Thievery for breakfast : The Tribune India

Thievery for breakfast

Thievery for breakfast

Photo for representational purpose only. - File photo

KC Verma

When I was a young Assistant Superintendent of Police in Bhagalpur in the early 1970s, life was tough and unpredictable. Working hours were long and meal times irregular. The only constant was the delicious breakfast that my orderly cooked for me. Every morning, he presented four lightly buttered toasts, one grilled tomato and a glorious three-egg omelette stuffed with onion, a hint of ginger and a whole load of cheese! His special cheese omelette was guaranteed to provide sustenance for many hours, and I was thankful for it more than once when I got no food during the rest of the day.

While he loved to cook and I loved to eat, I could not afford to eat like a prince on a pauper’s pay. Reluctantly, I directed him to cut out the expensive cheese from my breakfast. The next morning, I braced myself to face a cheese-less omelette. But no, it was there in all its glory!

‘Why haven’t you stopped using cheese? You know it is expensive!’ I asked. He was all innocence. ‘But Sir, I bought four tins because of the erratic supply. Surely, you don’t want me to throw them away?’

So, I relished the cheese omelettes for a couple of months more. Finally, his stock of cheese ran out and I morosely ate cheese-less omelettes for some days. And then suddenly, after many tasteless breakfasts, he presented the most wonderful cheese omelette — not with Amul processed cheese but stuffed with the delicious cheddar that could only be Kraft’s! I ate with unbounded joy! After I finished breakfast, I knew I would have to confront him about the cheese.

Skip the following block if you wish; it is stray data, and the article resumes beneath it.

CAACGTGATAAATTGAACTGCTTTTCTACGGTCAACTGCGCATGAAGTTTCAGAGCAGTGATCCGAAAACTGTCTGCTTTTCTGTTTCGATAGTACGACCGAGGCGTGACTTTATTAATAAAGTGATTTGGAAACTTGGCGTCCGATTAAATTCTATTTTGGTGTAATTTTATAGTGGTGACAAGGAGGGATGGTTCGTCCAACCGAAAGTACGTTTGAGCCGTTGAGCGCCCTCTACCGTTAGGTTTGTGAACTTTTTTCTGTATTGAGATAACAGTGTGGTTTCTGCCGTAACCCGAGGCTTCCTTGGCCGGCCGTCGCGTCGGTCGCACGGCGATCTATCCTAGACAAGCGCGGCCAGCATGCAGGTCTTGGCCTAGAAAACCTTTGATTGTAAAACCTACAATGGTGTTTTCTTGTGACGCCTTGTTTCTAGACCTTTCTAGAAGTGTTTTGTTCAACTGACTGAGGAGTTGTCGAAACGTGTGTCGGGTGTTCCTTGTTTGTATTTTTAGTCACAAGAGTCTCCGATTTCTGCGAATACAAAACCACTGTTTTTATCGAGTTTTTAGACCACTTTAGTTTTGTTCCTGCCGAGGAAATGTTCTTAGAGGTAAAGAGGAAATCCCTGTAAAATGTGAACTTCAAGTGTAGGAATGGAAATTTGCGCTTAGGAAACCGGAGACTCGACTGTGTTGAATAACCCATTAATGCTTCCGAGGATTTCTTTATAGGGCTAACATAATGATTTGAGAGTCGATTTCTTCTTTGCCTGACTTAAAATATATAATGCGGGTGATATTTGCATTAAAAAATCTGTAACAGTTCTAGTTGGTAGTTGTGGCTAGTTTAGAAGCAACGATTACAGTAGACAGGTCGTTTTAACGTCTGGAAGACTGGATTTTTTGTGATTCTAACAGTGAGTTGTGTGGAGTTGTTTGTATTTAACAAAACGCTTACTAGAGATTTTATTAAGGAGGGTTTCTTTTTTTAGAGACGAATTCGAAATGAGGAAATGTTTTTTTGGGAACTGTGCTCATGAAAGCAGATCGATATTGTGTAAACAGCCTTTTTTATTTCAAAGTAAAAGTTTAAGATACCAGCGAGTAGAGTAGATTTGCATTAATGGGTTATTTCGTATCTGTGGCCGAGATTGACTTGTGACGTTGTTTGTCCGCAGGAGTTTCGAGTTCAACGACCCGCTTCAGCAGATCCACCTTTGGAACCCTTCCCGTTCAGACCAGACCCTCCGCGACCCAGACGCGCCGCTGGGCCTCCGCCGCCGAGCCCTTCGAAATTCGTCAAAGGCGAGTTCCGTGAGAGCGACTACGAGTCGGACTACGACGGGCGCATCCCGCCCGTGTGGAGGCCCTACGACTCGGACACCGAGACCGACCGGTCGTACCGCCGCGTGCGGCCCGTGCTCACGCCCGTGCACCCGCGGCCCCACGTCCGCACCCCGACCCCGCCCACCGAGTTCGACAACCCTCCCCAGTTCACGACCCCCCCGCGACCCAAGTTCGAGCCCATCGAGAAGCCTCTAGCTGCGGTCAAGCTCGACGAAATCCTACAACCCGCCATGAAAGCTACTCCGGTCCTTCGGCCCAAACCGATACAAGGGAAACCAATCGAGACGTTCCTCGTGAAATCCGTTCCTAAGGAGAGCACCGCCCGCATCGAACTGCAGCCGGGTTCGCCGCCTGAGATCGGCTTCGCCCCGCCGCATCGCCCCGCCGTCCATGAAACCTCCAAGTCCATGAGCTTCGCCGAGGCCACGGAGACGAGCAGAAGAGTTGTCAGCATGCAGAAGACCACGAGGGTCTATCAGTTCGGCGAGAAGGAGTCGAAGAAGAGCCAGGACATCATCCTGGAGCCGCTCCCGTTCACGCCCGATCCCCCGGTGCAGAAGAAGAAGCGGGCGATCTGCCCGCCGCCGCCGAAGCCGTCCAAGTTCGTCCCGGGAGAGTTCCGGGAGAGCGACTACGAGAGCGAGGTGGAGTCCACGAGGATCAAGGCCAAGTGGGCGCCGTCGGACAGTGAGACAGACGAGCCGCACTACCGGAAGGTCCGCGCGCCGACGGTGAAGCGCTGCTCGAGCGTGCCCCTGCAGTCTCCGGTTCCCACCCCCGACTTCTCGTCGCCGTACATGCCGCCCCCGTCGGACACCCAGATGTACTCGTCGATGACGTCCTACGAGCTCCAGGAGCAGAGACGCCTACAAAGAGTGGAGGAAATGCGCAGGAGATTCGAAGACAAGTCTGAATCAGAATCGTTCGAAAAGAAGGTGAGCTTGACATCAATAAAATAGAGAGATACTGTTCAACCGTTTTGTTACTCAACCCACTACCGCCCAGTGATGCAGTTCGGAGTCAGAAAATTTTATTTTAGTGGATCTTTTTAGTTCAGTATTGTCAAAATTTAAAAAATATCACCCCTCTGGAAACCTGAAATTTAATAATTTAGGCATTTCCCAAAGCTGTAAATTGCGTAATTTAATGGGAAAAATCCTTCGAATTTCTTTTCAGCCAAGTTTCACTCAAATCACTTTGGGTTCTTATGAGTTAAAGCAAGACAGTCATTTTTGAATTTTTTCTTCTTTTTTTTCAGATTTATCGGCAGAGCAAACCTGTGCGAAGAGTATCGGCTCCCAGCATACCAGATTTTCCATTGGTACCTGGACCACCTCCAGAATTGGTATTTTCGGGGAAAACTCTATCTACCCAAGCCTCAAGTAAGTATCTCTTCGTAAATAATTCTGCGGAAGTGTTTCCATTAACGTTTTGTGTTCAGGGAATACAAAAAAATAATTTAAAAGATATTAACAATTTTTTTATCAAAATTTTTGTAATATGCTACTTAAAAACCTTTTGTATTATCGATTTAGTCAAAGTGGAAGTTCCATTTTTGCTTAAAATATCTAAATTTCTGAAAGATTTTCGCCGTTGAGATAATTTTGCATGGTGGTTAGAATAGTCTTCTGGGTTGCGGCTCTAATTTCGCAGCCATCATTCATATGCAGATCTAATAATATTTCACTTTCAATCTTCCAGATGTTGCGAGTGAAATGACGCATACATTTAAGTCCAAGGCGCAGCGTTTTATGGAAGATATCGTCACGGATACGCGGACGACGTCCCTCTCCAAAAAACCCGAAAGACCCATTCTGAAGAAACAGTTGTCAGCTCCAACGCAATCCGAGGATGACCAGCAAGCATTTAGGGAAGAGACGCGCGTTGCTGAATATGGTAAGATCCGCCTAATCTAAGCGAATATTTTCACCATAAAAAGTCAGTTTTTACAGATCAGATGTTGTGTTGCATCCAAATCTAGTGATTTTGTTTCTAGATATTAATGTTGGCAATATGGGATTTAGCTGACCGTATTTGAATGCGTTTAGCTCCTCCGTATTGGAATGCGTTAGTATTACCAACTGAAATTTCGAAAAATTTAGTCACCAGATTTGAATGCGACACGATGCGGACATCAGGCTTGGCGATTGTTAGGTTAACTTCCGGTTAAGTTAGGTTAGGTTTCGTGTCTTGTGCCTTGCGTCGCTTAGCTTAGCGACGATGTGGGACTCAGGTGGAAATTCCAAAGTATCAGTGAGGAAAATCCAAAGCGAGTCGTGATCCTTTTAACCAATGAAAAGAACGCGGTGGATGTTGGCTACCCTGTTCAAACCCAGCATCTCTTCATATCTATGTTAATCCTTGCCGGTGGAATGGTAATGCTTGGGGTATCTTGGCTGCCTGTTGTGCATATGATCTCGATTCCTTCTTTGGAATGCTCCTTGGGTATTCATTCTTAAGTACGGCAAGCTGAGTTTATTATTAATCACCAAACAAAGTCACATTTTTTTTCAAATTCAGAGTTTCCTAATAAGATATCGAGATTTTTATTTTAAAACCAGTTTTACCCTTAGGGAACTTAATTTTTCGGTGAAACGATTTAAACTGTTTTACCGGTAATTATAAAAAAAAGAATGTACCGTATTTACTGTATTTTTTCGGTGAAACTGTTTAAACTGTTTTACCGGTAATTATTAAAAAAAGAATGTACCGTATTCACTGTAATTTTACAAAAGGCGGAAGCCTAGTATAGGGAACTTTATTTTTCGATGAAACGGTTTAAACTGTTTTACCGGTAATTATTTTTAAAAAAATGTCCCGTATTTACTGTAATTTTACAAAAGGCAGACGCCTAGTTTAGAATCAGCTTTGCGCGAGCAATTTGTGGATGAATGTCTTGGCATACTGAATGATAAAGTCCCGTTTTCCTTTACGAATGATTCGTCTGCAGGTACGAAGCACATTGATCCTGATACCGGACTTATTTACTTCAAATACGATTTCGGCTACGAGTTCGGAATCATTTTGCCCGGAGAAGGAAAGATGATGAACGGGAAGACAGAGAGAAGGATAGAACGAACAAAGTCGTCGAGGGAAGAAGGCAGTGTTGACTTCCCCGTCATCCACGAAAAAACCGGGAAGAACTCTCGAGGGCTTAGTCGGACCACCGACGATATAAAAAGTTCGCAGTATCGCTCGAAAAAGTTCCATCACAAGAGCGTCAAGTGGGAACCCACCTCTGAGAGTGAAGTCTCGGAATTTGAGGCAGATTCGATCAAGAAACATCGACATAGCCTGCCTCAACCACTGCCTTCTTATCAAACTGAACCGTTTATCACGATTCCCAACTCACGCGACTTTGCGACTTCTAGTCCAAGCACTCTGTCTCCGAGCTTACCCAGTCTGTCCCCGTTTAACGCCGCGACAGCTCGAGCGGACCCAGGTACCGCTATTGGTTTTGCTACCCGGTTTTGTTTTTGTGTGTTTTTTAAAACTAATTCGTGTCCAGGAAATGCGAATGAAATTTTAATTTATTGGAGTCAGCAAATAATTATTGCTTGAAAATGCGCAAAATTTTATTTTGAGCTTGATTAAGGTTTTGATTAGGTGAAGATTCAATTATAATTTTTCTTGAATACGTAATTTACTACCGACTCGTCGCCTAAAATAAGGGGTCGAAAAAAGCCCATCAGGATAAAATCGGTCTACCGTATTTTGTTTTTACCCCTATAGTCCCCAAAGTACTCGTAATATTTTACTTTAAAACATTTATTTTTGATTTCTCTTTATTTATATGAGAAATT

He had a facile explanation. ‘Sir, you never objected to cheese. You only objected to the cost. I bought this from the Circuit House khansama, who usually purloins the provisions meant for visiting VIPs. He sells Kraft cheese at a fraction of Amul’s.’ He added, ‘I have bought five tins!’

I was confronted by an ethical dilemma — should I order him to return the cheese or should I enjoy it? I knew that any SHO worth his salt could draw up a watertight FIR against the khansama for theft and against the orderly for receiving stolen goods. I would be accused of abetting the crime, receiving stolen property and destroying evidence. The choice was between the right course of action and the main course of breakfast. He saw me dithering, so he gave the clinching argument, ‘Huzoor gustakhi maaf ho, but the khansama will in any case pilfer and sell the provisions. If I don’t buy the cheese, someone else will. If you don’t eat it, someone else will.’

I hesitated no longer. ‘So, how many more tins of Kraft cheese is the khansama willing to sell?’ I asked.

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